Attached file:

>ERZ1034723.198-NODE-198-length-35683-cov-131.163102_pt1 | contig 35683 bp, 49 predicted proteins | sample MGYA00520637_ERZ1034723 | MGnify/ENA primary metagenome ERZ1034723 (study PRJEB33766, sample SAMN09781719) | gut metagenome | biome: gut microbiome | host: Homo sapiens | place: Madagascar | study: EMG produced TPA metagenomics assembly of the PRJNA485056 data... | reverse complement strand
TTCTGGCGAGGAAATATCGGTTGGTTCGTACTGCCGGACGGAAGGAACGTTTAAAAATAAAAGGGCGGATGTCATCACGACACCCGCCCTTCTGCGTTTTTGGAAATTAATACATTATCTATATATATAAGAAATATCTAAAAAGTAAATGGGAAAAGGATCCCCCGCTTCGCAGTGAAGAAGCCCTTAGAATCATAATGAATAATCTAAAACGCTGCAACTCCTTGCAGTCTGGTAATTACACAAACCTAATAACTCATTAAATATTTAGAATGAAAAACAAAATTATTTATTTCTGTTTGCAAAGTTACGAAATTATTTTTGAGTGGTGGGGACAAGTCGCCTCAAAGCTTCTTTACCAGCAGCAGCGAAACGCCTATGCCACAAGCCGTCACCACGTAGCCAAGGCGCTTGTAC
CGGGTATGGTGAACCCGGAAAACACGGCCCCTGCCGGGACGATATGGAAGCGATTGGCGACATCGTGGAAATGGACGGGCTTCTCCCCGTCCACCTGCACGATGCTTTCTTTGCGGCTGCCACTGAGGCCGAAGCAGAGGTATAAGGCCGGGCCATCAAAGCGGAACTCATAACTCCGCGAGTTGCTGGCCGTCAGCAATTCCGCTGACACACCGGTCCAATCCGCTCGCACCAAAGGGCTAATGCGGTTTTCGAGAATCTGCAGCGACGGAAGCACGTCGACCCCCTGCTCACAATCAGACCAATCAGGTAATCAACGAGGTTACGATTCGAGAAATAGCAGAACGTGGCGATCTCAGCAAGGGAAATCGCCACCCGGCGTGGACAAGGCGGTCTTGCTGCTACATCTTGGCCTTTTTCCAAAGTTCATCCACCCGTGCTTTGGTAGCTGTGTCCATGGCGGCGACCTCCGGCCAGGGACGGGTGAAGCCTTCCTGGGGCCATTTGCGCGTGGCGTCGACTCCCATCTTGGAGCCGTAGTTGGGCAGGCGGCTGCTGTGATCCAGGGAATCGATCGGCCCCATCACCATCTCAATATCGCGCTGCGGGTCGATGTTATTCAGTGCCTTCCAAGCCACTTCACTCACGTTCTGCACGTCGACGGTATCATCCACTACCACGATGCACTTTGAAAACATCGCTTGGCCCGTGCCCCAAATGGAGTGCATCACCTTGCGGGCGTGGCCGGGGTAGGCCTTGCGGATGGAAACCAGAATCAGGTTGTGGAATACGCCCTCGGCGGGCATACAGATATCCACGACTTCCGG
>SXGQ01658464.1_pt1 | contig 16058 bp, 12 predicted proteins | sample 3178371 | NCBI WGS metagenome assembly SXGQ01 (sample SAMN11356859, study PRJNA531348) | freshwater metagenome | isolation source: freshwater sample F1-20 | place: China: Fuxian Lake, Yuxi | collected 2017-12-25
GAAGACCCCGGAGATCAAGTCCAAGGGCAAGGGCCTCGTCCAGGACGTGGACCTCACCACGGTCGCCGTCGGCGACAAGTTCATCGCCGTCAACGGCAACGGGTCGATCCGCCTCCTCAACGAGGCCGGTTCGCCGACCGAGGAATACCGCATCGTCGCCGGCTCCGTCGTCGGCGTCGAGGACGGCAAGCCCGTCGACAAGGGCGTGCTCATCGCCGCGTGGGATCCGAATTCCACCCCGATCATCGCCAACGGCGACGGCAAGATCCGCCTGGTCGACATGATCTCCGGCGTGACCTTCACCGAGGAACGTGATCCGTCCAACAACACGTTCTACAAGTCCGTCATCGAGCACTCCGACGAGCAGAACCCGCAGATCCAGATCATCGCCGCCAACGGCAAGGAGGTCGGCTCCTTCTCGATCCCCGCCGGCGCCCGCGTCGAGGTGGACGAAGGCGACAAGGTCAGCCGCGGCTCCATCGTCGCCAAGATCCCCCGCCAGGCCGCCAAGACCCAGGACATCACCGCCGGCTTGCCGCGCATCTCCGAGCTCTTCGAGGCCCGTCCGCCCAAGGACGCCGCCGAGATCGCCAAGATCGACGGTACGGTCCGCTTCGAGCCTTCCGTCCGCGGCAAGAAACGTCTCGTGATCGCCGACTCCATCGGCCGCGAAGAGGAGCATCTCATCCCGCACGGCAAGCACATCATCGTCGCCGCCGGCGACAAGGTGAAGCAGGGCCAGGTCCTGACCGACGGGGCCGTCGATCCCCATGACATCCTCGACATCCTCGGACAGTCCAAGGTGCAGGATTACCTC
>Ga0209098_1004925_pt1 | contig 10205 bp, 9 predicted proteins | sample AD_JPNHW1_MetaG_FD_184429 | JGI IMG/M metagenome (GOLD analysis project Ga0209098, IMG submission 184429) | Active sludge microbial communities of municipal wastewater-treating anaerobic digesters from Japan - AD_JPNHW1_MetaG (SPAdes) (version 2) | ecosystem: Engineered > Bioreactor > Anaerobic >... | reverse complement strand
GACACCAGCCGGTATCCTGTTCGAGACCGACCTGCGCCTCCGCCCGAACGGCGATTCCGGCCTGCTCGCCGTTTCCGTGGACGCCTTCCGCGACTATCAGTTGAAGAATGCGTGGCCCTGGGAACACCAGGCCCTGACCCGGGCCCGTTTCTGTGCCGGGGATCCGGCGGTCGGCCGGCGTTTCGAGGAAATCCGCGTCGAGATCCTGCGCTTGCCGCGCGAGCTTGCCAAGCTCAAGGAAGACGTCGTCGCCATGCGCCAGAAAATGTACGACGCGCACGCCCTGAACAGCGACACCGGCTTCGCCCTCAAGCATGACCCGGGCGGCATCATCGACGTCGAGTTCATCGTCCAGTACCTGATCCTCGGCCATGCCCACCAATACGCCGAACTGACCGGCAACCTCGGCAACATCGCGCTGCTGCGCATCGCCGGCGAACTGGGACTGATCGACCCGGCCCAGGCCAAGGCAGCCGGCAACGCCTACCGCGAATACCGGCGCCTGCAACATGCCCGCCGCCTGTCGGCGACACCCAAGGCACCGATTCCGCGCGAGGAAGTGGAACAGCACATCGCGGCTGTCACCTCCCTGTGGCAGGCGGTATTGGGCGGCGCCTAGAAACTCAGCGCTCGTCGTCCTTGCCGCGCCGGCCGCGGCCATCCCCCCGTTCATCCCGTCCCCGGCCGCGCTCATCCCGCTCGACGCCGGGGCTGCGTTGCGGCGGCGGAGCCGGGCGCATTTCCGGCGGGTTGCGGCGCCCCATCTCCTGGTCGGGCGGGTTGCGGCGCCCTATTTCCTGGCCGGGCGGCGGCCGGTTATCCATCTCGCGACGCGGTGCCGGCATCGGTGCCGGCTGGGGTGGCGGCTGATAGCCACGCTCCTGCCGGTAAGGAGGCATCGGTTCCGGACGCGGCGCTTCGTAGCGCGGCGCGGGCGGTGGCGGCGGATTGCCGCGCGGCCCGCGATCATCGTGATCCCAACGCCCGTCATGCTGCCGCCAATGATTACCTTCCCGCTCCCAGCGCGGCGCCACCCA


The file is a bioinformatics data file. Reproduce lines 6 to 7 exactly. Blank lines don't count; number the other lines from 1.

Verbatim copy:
>Ga0209098_1004925_pt1 | contig 10205 bp, 9 predicted proteins | sample AD_JPNHW1_MetaG_FD_184429 | JGI IMG/M metagenome (GOLD analysis project Ga0209098, IMG submission 184429) | Active sludge microbial communities of municipal wastewater-treating anaerobic digesters from Japan - AD_JPNHW1_MetaG (SPAdes) (version 2) | ecosystem: Engineered > Bioreactor > Anaerobic >... | reverse complement strand
GACACCAGCCGGTATCCTGTTCGAGACCGACCTGCGCCTCCGCCCGAACGGCGATTCCGGCCTGCTCGCCGTTTCCGTGGACGCCTTCCGCGACTATCAGTTGAAGAATGCGTGGCCCTGGGAACACCAGGCCCTGACCCGGGCCCGTTTCTGTGCCGGGGATCCGGCGGTCGGCCGGCGTTTCGAGGAAATCCGCGTCGAGATCCTGCGCTTGCCGCGCGAGCTTGCCAAGCTCAAGGAAGACGTCGTCGCCATGCGCCAGAAAATGTACGACGCGCACGCCCTGAACAGCGACACCGGCTTCGCCCTCAAGCATGACCCGGGCGGCATCATCGACGTCGAGTTCATCGTCCAGTACCTGATCCTCGGCCATGCCCACCAATACGCCGAACTGACCGGCAACCTCGGCAACATCGCGCTGCTGCGCATCGCCGGCGAACTGGGACTGATCGACCCGGCCCAGGCCAAGGCAGCCGGCAACGCCTACCGCGAATACCGGCGCCTGCAACATGCCCGCCGCCTGTCGGCGACACCCAAGGCACCGATTCCGCGCGAGGAAGTGGAACAGCACATCGCGGCTGTCACCTCCCTGTGGCAGGCGGTATTGGGCGGCGCCTAGAAACTCAGCGCTCGTCGTCCTTGCCGCGCCGGCCGCGGCCATCCCCCCGTTCATCCCGTCCCCGGCCGCGCTCATCCCGCTCGACGCCGGGGCTGCGTTGCGGCGGCGGAGCCGGGCGCATTTCCGGCGGGTTGCGGCGCCCCATCTCCTGGTCGGGCGGGTTGCGGCGCCCTATTTCCTGGCCGGGCGGCGGCCGGTTATCCATCTCGCGACGCGGTGCCGGCATCGGTGCCGGCTGGGGTGGCGGCTGATAGCCACGCTCCTGCCGGTAAGGAGGCATCGGTTCCGGACGCGGCGCTTCGTAGCGCGGCGCGGGCGGTGGCGGCGGATTGCCGCGCGGCCCGCGATCATCGTGATCCCAACGCCCGTCATGCTGCCGCCAATGATTACCTTCCCGCTCCCAGCGCGGCGCCACCCA